If the American Presidential election was decided by social media it would be a landslide:
On Twitter, Obama has 21.5m followers; Romney has 1.6m. On Facebook, Obama has 31.6m likes; Romney has just 11.6m. The list goes on – Obama’s YouTube channel has 254,000 subscribers, Romney, just 27,000; Obama’s Instagram feed has 1.5m followers, whereas Romney’s has only 68,000.
More on that can be found here.
In reality it will be a handful of swing states (marginals to us Brits) which will tip Romney or Obama via the electoral college into the White House. Though I have occasionally received breaking news via a Facebook status update:
… it’s worth remembering that not everyone is on social media. Recent research from the Pew Research Center points out that, while the number of Americans who regularly go to social media networks to find out their news has doubled since January, it is still only a regular news source for a relatively small number of people: just 17 per cent of the population.
As Talan puts it: “It’s like breakfast. You want to have it – it’s a really important meal – but it’s not the only meal.”
Also twitter is like preaching to the choir rather than converting infidels. Studies that looked at the influence of social media on voting need look at not just voting intention, but whether social media use meant more likely to vote, helped them change their mind, persuade others to vote, campaign for a particular candidate and how. If there was a scale included (not just yes or no) the data may enable us to see whether social media is more a communication tool or an influential opinion maker.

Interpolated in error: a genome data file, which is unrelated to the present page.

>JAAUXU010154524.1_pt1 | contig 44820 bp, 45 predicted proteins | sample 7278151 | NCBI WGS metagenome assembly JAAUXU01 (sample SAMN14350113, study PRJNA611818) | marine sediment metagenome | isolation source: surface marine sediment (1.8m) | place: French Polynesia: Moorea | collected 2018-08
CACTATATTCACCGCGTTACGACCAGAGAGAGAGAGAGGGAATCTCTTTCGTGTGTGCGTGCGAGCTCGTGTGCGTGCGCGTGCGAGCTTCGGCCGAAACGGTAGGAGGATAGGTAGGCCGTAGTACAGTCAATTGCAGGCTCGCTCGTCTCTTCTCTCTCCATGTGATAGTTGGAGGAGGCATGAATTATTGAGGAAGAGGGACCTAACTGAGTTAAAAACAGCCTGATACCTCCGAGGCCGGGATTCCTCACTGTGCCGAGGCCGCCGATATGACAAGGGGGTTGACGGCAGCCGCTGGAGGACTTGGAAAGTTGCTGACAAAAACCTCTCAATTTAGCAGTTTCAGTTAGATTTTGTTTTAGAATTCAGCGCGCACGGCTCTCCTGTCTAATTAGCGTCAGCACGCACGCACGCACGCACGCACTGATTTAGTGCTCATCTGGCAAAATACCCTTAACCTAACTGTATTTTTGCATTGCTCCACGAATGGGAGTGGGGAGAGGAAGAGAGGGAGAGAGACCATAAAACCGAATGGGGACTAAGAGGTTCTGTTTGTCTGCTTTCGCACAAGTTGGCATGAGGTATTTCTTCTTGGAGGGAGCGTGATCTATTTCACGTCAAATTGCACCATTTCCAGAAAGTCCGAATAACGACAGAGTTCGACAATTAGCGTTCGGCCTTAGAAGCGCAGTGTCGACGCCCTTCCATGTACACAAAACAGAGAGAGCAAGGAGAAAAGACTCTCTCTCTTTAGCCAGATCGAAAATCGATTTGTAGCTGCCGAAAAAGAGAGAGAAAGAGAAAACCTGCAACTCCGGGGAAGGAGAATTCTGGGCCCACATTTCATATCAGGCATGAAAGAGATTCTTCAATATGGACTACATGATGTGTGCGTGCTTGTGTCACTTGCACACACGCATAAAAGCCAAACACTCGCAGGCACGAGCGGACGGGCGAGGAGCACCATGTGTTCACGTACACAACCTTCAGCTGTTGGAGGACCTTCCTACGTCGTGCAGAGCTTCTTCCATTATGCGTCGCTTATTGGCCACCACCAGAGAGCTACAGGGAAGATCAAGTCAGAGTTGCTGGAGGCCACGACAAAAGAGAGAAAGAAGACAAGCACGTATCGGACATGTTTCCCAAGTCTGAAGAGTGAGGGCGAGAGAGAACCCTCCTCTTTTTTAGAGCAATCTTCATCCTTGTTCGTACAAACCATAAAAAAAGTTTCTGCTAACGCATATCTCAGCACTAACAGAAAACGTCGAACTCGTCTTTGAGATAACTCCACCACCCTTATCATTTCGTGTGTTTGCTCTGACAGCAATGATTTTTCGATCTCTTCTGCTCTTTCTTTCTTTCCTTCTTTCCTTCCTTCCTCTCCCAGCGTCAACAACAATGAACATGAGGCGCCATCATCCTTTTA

Like “It’s The Sun Wot Won It!” on the front page of the same newspaper in Britain when the Conservative Party narrowly retained power in 1992 claiming their support helped John Major overturn the opinion polls. Traditional media are still the main way we receive news – and whether it is a column in The Wall Street Journal or a video clip of Fox News we make use of Twitter or Facebook to share with others in the digital age.
Celebrity endorsement probably are less about giving a candidate new supporters, rather it is about creating enthusiastic supporters to definitely vote, get campaigning plus all the publicity and campaign finance that helps come polling day. The photo above of Katy Perry was tweeted (sent) to the 28 million people that follow her – that photo was retweeted (sent to others to see) by over 14,000 of them to those following them. So an audience beyond fans of Katy Perry could see that photo.
By the way if you would like to follow me on Twitter feel free @JPSargeant78
Article written by John Sargeant on Homo economicus’ Weblog